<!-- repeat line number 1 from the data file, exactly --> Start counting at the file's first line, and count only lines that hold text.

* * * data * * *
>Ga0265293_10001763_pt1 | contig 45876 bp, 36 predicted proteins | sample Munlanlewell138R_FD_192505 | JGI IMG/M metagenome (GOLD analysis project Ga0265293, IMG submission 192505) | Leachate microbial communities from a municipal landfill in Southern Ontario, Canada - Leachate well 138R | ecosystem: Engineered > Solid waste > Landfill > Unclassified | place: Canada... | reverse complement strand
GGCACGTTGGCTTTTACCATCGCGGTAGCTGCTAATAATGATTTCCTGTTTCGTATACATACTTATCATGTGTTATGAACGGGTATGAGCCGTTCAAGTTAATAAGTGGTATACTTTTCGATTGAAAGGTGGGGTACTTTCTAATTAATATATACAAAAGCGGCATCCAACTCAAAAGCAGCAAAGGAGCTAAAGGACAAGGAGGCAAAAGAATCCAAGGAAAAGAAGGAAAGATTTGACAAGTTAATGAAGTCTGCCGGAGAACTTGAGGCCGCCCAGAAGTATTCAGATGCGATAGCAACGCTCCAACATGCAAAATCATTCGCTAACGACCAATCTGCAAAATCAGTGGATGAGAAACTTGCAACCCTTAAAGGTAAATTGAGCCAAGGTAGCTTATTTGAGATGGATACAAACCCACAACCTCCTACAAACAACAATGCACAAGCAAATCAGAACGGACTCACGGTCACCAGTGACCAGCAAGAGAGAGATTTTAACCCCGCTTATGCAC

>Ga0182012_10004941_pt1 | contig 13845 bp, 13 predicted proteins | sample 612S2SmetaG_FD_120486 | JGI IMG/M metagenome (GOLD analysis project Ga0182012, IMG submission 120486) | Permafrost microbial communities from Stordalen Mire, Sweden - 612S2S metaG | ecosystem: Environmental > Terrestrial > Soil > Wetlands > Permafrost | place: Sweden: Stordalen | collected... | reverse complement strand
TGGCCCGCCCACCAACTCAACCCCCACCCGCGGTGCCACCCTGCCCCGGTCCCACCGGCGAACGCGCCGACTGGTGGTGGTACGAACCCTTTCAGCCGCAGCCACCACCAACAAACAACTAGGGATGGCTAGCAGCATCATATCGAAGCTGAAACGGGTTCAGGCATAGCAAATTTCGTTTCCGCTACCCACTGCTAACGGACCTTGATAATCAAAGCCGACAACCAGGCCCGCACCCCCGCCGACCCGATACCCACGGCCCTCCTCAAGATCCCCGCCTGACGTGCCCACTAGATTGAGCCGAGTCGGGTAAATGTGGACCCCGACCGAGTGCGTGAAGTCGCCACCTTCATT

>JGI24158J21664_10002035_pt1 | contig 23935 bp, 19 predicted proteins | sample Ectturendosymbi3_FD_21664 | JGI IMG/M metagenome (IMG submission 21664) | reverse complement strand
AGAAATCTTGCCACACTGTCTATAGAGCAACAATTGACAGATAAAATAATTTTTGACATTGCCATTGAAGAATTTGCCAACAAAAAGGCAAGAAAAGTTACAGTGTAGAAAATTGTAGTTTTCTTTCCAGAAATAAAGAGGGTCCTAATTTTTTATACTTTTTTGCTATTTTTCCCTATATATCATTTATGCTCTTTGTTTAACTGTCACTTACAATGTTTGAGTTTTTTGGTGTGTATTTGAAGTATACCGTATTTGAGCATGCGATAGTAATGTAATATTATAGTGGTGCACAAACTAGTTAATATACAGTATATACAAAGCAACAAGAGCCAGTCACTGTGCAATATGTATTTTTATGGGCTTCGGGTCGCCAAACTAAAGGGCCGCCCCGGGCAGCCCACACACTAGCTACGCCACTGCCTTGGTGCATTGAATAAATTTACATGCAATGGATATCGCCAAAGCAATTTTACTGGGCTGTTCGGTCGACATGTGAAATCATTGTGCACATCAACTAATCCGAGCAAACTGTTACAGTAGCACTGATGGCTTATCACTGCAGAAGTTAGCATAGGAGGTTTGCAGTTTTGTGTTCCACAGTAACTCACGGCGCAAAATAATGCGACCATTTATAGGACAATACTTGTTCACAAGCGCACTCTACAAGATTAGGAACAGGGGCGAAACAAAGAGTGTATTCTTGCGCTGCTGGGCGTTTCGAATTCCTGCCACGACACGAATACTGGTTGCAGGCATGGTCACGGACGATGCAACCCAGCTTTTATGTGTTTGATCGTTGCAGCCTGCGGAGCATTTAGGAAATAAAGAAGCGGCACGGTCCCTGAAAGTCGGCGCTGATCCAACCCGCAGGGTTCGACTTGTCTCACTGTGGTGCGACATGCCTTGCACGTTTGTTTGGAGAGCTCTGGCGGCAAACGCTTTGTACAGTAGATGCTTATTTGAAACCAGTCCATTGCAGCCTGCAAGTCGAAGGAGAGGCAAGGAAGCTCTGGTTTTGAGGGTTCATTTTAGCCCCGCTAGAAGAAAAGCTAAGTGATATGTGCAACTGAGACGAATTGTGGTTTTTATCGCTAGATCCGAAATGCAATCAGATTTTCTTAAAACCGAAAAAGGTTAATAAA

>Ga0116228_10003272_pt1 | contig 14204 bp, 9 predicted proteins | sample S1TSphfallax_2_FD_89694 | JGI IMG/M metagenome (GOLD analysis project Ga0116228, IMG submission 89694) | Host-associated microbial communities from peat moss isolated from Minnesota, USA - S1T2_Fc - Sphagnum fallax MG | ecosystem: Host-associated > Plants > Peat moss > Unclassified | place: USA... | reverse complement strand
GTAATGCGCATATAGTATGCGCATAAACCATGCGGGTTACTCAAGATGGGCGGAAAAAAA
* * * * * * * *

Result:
>Ga0265293_10001763_pt1 | contig 45876 bp, 36 predicted proteins | sample Munlanlewell138R_FD_192505 | JGI IMG/M metagenome (GOLD analysis project Ga0265293, IMG submission 192505) | Leachate microbial communities from a municipal landfill in Southern Ontario, Canada - Leachate well 138R | ecosystem: Engineered > Solid waste > Landfill > Unclassified | place: Canada... | reverse complement strand